Secondly, we will need to define our nodes: again, GameplayKit has us covered with its GKGraphNode class:

Please don’t forget to add them into our Graph:

Node Connections

While I created a different class for the Connections, GameplayKit takes a much easier approach and just offers a GKGraphNode method addConnection(to:[GKGraphNode], bidirectional: Bool):

GameplayKit way is much simpler than mine: this is because Apple’s framework assumes each connection weight to always be the same (I will take care of this point at the end of the article).

Dijkstra’s Algorithm

We’ve now defined the whole Graph! The only thing missing is the shortest path finder algorithm: how do we go from nodeA to nodeE? Well…

Yup, that’s one line.

Wait, what? That’s it? Yes, the findPath method returns us an array of nodes that describe the path from the start node to the target node, or an empty array if there’s no path between the two nodes. 🎉🎉

Complete Code

Just to make you understand how amazing GameplayKit is, here’s the full code we’ve written so far (you can run it in a Xcode/Swift Playground):

Our whole application now takes less lines of code than my shortestPath algorithm, it’s amazing how powerful this framework is! 🚀🚀🚀

Weighted Connections

One of the GameplayKit shortcomings is the lack of weighted connections between nodes.

I’ve tackled myself with this problem and found out an elegant minimal solution: subclass GKGraphNode and override the cost(to node: GKGraphNode) method. Here’s my quick implementation.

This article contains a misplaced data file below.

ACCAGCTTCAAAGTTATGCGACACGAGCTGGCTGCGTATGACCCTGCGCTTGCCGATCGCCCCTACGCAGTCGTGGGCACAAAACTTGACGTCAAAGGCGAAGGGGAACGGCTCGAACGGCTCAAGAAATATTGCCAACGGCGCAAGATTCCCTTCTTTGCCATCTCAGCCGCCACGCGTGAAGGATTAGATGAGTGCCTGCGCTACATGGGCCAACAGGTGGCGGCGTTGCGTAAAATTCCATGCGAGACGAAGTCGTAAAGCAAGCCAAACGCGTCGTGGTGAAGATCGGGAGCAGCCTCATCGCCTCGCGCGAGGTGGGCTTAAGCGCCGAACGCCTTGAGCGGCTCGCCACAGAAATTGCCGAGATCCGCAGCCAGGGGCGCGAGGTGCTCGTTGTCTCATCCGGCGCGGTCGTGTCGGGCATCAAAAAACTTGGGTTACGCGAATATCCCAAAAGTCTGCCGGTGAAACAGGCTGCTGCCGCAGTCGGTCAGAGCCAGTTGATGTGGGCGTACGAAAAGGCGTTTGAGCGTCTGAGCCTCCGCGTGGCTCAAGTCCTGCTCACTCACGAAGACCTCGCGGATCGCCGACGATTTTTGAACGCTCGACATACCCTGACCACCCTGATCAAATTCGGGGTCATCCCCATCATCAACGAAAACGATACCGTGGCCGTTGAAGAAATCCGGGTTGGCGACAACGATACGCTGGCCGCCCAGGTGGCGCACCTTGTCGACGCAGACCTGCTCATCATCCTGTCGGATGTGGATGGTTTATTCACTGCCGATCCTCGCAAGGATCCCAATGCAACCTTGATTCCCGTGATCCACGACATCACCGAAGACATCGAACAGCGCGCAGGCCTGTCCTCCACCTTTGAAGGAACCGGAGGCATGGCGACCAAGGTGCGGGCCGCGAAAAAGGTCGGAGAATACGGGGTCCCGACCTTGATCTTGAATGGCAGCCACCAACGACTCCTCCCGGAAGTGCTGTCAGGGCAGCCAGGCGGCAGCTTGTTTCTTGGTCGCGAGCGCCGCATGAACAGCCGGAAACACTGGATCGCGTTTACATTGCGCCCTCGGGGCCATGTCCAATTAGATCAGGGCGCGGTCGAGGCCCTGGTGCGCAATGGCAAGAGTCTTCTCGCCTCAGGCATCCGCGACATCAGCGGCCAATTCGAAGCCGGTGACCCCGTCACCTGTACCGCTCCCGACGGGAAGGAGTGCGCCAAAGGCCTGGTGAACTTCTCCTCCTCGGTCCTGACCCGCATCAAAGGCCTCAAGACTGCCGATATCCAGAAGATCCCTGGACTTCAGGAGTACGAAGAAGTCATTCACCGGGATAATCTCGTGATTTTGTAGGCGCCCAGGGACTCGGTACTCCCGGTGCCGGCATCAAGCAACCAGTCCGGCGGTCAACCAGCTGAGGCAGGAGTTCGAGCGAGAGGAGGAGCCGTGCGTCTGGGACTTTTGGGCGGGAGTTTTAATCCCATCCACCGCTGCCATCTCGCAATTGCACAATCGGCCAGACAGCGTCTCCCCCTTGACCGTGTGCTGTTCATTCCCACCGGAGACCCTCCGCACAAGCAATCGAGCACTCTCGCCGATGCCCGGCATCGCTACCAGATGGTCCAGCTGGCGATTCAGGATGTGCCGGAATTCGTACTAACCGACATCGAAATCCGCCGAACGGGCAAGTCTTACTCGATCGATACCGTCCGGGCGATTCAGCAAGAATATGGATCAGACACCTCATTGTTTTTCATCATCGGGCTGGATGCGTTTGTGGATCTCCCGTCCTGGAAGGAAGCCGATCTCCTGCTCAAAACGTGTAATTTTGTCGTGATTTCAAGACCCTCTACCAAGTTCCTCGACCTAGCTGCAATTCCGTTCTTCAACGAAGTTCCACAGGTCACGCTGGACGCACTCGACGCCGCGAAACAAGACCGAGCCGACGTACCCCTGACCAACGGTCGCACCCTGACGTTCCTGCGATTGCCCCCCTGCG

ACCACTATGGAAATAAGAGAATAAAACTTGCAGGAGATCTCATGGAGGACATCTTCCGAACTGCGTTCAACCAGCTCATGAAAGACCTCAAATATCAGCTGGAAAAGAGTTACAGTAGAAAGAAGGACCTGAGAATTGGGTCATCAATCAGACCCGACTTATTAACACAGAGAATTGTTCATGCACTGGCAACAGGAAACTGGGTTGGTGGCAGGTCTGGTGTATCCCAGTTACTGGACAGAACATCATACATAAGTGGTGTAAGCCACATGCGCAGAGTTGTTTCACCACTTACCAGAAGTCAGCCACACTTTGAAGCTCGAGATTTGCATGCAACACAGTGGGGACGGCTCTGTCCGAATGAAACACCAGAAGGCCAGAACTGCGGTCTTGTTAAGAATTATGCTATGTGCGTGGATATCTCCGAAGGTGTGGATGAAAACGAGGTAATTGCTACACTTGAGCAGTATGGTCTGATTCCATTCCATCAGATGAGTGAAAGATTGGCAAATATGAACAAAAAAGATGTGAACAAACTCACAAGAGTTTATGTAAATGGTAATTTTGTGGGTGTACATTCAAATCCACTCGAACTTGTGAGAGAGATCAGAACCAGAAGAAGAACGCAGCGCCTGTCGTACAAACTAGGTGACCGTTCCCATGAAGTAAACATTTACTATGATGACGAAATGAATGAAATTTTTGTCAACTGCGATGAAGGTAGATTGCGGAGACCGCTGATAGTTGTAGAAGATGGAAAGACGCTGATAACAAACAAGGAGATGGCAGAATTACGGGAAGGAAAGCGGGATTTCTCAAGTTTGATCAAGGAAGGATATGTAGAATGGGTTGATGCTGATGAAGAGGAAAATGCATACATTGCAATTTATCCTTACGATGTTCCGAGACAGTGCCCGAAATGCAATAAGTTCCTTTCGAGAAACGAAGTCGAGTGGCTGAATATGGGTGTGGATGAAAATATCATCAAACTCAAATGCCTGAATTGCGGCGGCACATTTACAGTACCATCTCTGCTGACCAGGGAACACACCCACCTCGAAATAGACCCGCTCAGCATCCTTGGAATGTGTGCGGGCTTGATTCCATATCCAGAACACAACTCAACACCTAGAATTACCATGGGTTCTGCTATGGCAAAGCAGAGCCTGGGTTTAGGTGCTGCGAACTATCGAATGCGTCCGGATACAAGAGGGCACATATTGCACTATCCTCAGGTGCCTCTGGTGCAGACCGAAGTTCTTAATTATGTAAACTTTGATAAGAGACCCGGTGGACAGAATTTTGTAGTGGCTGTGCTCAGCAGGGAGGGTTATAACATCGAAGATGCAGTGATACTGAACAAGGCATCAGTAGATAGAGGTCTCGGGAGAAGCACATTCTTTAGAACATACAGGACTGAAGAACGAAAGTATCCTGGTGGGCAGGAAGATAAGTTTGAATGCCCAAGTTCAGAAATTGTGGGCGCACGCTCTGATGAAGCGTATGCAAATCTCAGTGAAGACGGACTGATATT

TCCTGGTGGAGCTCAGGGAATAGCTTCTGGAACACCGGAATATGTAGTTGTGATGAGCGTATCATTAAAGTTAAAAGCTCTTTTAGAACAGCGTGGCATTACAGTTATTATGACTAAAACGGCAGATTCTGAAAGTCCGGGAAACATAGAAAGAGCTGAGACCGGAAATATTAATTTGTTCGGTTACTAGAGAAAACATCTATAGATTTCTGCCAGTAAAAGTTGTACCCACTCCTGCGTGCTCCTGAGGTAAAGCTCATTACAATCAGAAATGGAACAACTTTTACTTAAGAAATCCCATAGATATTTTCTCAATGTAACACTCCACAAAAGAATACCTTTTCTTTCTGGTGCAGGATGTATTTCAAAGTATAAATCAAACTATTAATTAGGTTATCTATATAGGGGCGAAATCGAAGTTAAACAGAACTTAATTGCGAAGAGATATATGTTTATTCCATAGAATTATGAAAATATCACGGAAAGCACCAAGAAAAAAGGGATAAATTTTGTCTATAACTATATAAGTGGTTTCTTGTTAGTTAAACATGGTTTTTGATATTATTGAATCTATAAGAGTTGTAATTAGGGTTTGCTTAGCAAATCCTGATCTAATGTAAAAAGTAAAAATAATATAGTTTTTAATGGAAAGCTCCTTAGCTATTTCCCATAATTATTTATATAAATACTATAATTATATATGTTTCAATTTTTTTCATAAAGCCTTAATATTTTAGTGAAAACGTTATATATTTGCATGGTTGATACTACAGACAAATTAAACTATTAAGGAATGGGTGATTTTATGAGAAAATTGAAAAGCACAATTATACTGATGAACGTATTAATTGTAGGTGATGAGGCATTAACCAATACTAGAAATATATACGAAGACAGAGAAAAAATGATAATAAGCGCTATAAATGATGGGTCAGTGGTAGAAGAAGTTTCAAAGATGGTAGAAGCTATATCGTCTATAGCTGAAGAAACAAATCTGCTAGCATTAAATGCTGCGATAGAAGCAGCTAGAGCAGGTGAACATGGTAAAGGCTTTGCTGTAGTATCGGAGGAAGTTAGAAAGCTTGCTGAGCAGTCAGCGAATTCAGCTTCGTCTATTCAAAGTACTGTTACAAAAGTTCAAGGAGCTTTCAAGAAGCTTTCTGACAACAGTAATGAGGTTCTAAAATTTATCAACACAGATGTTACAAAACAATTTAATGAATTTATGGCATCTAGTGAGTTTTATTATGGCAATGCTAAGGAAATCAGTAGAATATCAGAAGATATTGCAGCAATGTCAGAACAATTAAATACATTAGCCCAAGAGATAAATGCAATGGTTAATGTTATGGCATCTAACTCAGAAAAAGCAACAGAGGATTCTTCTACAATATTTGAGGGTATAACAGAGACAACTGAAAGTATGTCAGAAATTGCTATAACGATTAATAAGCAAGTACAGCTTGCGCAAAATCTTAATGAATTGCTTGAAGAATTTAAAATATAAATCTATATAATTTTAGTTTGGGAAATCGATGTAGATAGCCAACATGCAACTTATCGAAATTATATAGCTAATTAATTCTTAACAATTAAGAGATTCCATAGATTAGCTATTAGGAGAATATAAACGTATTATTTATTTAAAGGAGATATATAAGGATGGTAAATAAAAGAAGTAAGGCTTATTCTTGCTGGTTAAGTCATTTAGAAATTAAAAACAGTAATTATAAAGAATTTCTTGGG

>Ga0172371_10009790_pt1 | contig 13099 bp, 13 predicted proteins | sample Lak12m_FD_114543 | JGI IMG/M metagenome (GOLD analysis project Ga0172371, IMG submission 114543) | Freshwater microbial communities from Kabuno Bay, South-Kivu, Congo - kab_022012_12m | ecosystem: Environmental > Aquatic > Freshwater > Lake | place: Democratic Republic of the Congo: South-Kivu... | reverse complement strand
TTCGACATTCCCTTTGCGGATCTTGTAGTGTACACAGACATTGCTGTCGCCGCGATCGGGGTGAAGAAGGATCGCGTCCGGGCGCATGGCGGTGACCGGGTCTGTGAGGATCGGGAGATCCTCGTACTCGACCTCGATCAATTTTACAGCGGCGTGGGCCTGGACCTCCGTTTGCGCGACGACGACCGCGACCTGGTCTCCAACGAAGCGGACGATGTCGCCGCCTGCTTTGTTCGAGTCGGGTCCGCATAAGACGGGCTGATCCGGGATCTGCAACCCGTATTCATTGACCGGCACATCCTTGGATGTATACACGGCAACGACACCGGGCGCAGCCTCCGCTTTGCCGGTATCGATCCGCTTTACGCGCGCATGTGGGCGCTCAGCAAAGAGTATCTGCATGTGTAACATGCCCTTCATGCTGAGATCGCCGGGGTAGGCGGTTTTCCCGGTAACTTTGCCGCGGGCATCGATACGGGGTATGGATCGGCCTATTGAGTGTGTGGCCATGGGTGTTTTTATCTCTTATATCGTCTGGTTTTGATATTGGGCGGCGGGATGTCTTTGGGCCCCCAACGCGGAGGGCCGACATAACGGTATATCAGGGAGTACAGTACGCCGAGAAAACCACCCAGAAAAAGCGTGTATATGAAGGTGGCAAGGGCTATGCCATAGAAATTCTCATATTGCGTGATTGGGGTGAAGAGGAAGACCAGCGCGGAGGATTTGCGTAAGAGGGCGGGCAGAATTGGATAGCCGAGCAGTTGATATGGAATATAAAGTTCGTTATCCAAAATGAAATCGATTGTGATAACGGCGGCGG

In short, each node stores its connections cost in its (new)travelCost property: everything else stays the same 💯

Final Note

The cool thing about GameplayKit is that we have no idea which shortestPath algorithm it uses: it could be Dijkstra’s, it could be Bellman–Ford’s, or it could be completely something else.

And you should not care, this has been taken care by very talented people at Apple, the problem is solved: by letting them taking care of this, we can focus on building better products 💯.

On the same vibe: Have you ever wondered which algorithm Swift uses when we call sort?

Conclusions

Both this and my previous article has shown you a way to implement a shortestPath finder algorithm into your code.

The main reason why I like the latter much more than the former is, again, because most the core code of this option is maintained by dozens of people that work all year around in order to make it as fastest and as efficient as possible, while always taking advantage of the latest Apple hardware, and more.

If you write the code yourself, you’re the one maintaining: no one else will help you improve it, if there’s a bug, only you can find it and fix it. If you work on something else, that code will never improve (unless it’s open source).

If there’s one takeaway from this post, let it be this: 
Take advantage of the tools that are offered to you: the less you depend on yourself, the more powerful you are.

Catch you in the next article! 👋🏻


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Federico is a Bangkok-based Software Engineer with a strong passion for Swift, Minimalism, Design, and iOS Development.